Like many of you, I did not make it to the end of Game 3 of the World Series on Friday/Saturday. I made it to the 11th inning, around 12:30 or so on the East Coast. Turns out, I missed seven innings and almost three hours of baseball.
So I was thankful for Rachel Bowers’ piece on Boston.com this morning. It was one of the best game stories I’ve ever read.
But more than any game story I can remember reading, it did its job flawlessly. It told me what happened in game. It told me what happened after I went to bed, what I had missed because I’m an old man. It did so in an easy-to-follow format, using subheads and short paragraphs to recount what happened.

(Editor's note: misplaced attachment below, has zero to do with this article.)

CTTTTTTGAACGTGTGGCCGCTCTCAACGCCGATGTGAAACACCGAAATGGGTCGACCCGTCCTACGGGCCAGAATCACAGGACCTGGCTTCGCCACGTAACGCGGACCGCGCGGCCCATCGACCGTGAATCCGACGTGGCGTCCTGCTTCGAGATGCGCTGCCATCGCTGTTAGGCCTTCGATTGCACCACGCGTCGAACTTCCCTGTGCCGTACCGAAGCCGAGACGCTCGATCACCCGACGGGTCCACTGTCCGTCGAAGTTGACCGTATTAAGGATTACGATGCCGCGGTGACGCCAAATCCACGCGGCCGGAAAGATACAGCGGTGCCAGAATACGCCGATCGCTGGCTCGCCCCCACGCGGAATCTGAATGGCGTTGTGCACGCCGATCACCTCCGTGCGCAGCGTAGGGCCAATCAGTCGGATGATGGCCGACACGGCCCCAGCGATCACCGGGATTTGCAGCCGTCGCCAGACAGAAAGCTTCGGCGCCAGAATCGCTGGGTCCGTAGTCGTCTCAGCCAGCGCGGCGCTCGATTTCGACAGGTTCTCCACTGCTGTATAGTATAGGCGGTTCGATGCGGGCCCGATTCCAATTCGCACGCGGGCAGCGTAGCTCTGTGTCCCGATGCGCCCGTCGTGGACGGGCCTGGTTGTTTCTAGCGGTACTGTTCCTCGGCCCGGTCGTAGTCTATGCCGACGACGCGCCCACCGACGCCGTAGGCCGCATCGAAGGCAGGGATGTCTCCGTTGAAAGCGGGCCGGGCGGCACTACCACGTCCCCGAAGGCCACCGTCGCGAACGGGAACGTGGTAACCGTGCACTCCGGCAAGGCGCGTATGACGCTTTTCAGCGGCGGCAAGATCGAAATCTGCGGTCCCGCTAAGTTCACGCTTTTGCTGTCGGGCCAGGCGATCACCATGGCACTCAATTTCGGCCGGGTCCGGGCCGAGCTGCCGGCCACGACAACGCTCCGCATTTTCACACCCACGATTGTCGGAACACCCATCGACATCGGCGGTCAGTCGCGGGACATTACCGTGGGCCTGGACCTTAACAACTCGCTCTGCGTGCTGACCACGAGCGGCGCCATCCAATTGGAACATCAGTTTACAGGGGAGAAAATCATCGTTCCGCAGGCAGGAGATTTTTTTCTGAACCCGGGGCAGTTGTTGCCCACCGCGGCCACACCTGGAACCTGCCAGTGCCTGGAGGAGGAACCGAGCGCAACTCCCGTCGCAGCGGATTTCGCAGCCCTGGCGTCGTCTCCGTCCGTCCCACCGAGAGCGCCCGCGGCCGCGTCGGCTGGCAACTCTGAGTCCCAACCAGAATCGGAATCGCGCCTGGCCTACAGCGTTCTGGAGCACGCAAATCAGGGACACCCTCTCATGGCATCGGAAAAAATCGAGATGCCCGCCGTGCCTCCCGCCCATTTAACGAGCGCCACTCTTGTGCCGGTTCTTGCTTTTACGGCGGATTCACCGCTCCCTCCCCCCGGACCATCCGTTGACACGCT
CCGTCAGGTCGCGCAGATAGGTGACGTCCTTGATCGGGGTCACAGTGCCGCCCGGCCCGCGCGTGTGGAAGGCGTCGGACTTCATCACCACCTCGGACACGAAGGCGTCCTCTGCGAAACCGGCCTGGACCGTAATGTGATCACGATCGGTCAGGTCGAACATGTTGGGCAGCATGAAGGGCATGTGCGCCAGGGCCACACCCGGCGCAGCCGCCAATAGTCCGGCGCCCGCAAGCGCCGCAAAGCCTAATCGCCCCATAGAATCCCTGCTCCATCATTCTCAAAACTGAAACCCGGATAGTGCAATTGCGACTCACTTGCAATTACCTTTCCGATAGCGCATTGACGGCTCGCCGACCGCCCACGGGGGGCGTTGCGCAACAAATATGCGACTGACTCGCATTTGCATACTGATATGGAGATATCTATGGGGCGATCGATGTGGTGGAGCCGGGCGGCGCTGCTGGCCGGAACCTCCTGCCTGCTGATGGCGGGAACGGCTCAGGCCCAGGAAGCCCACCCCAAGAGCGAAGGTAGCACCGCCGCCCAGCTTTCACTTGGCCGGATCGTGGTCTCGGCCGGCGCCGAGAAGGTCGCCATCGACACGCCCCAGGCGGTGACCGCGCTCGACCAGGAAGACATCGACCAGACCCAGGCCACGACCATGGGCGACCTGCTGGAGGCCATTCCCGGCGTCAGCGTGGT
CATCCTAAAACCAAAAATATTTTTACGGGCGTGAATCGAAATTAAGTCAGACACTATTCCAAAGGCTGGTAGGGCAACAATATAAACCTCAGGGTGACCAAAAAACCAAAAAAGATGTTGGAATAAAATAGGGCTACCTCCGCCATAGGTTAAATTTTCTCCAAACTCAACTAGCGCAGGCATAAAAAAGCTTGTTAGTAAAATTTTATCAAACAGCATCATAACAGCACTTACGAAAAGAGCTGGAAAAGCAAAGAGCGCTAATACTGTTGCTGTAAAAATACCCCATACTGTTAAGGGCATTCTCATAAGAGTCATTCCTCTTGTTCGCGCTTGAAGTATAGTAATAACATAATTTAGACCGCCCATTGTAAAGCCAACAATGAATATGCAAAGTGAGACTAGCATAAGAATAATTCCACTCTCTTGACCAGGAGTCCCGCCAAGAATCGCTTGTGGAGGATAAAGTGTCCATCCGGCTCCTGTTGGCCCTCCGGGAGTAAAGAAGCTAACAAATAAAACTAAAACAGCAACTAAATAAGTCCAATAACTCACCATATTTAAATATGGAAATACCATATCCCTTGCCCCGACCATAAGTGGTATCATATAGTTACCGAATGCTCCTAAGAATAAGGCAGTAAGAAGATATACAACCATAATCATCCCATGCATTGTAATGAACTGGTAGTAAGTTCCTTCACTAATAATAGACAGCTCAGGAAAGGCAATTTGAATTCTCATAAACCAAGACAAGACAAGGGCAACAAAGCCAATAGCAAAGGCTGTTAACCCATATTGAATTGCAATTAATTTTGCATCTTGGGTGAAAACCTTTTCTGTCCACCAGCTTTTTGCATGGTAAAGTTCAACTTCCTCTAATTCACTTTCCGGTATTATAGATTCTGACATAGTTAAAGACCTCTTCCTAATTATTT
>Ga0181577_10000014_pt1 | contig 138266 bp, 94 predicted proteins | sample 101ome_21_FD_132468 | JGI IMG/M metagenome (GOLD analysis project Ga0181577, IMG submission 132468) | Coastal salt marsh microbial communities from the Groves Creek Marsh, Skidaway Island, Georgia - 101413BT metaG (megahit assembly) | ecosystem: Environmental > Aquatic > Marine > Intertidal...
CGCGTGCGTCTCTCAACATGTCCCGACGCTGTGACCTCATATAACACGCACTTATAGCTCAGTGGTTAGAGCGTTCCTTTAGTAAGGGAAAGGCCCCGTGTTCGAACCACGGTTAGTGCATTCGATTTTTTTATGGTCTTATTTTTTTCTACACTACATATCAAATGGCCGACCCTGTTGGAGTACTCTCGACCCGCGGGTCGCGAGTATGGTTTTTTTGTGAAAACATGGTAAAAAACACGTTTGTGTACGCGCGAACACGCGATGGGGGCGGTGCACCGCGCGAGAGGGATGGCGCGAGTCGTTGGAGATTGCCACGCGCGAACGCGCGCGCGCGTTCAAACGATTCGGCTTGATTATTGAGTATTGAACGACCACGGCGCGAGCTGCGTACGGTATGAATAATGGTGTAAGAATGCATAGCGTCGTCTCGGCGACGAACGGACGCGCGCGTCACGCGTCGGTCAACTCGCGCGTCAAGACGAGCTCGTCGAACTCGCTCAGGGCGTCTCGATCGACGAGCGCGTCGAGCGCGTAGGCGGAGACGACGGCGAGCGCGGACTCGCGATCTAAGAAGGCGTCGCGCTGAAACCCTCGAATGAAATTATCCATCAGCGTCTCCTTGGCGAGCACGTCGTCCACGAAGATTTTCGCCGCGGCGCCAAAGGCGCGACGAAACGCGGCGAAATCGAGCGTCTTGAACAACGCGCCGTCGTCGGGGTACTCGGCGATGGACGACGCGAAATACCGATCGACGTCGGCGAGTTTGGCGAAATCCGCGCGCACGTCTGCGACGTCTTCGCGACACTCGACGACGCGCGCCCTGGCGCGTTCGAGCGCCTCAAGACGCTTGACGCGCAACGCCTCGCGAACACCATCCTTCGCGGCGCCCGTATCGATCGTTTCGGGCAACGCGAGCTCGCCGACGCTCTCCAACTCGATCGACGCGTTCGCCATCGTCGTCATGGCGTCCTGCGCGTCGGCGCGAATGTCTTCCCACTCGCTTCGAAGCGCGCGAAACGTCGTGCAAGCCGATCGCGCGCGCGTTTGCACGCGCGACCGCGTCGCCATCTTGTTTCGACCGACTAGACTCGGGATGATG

It’s interesting, because it violates so many of the rules I teach my sports journalism students. It’s structured chronologically, rather than thematically or in an inverted pyramid structure. There are no quotes.
But it was exactly what I was looking for this morning. Before I read anything else about the game — before I read the stories and columns about what the game meant, about the heroes and goats, about what it means going into tonight’s Game 4 - I needed to what the heck I had missed.
Bowers’ story delivered that. It was designed not to impress fellow journalists or conform to an established template. It was designed with the reader in mind. It told me what I missed and what I needed to know.
That’s what a game story should do.